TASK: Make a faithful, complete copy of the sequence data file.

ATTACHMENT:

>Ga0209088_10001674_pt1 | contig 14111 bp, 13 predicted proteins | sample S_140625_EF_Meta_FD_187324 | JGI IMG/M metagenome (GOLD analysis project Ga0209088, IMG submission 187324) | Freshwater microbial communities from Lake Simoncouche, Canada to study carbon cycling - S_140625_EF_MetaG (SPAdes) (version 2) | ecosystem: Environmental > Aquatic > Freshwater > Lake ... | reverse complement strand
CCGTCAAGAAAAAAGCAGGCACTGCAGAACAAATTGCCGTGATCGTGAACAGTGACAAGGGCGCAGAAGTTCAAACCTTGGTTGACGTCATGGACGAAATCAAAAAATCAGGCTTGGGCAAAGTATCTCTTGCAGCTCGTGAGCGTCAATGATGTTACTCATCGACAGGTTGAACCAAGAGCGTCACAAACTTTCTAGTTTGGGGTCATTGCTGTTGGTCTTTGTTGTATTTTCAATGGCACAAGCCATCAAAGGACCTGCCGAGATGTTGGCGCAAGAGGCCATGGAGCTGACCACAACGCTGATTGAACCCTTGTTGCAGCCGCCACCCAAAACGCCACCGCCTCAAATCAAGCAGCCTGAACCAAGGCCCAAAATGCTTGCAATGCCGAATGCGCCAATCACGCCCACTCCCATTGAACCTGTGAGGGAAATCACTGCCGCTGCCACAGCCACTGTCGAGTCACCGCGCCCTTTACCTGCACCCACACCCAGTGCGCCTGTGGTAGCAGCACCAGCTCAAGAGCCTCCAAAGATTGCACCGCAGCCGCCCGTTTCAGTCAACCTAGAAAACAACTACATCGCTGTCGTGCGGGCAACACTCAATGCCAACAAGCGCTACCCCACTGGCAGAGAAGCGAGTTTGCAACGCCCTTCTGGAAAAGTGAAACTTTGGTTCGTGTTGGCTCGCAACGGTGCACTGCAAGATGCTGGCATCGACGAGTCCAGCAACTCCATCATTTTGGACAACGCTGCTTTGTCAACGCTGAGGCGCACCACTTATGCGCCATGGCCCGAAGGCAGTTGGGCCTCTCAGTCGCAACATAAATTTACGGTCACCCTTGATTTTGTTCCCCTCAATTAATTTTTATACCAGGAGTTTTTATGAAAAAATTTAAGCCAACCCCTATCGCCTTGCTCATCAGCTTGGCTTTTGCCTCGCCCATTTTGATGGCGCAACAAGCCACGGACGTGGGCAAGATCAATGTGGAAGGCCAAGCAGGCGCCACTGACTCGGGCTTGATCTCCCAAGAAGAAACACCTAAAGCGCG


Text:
>Ga0209088_10001674_pt1 | contig 14111 bp, 13 predicted proteins | sample S_140625_EF_Meta_FD_187324 | JGI IMG/M metagenome (GOLD analysis project Ga0209088, IMG submission 187324) | Freshwater microbial communities from Lake Simoncouche, Canada to study carbon cycling - S_140625_EF_MetaG (SPAdes) (version 2) | ecosystem: Environmental > Aquatic > Freshwater > Lake ... | reverse complement strand
CCGTCAAGAAAAAAGCAGGCACTGCAGAACAAATTGCCGTGATCGTGAACAGTGACAAGGGCGCAGAAGTTCAAACCTTGGTTGACGTCATGGACGAAATCAAAAAATCAGGCTTGGGCAAAGTATCTCTTGCAGCTCGTGAGCGTCAATGATGTTACTCATCGACAGGTTGAACCAAGAGCGTCACAAACTTTCTAGTTTGGGGTCATTGCTGTTGGTCTTTGTTGTATTTTCAATGGCACAAGCCATCAAAGGACCTGCCGAGATGTTGGCGCAAGAGGCCATGGAGCTGACCACAACGCTGATTGAACCCTTGTTGCAGCCGCCACCCAAAACGCCACCGCCTCAAATCAAGCAGCCTGAACCAAGGCCCAAAATGCTTGCAATGCCGAATGCGCCAATCACGCCCACTCCCATTGAACCTGTGAGGGAAATCACTGCCGCTGCCACAGCCACTGTCGAGTCACCGCGCCCTTTACCTGCACCCACACCCAGTGCGCCTGTGGTAGCAGCACCAGCTCAAGAGCCTCCAAAGATTGCACCGCAGCCGCCCGTTTCAGTCAACCTAGAAAACAACTACATCGCTGTCGTGCGGGCAACACTCAATGCCAACAAGCGCTACCCCACTGGCAGAGAAGCGAGTTTGCAACGCCCTTCTGGAAAAGTGAAACTTTGGTTCGTGTTGGCTCGCAACGGTGCACTGCAAGATGCTGGCATCGACGAGTCCAGCAACTCCATCATTTTGGACAACGCTGCTTTGTCAACGCTGAGGCGCACCACTTATGCGCCATGGCCCGAAGGCAGTTGGGCCTCTCAGTCGCAACATAAATTTACGGTCACCCTTGATTTTGTTCCCCTCAATTAATTTTTATACCAGGAGTTTTTATGAAAAAATTTAAGCCAACCCCTATCGCCTTGCTCATCAGCTTGGCTTTTGCCTCGCCCATTTTGATGGCGCAACAAGCCACGGACGTGGGCAAGATCAATGTGGAAGGCCAAGCAGGCGCCACTGACTCGGGCTTGATCTCCCAAGAAGAAACACCTAAAGCGCG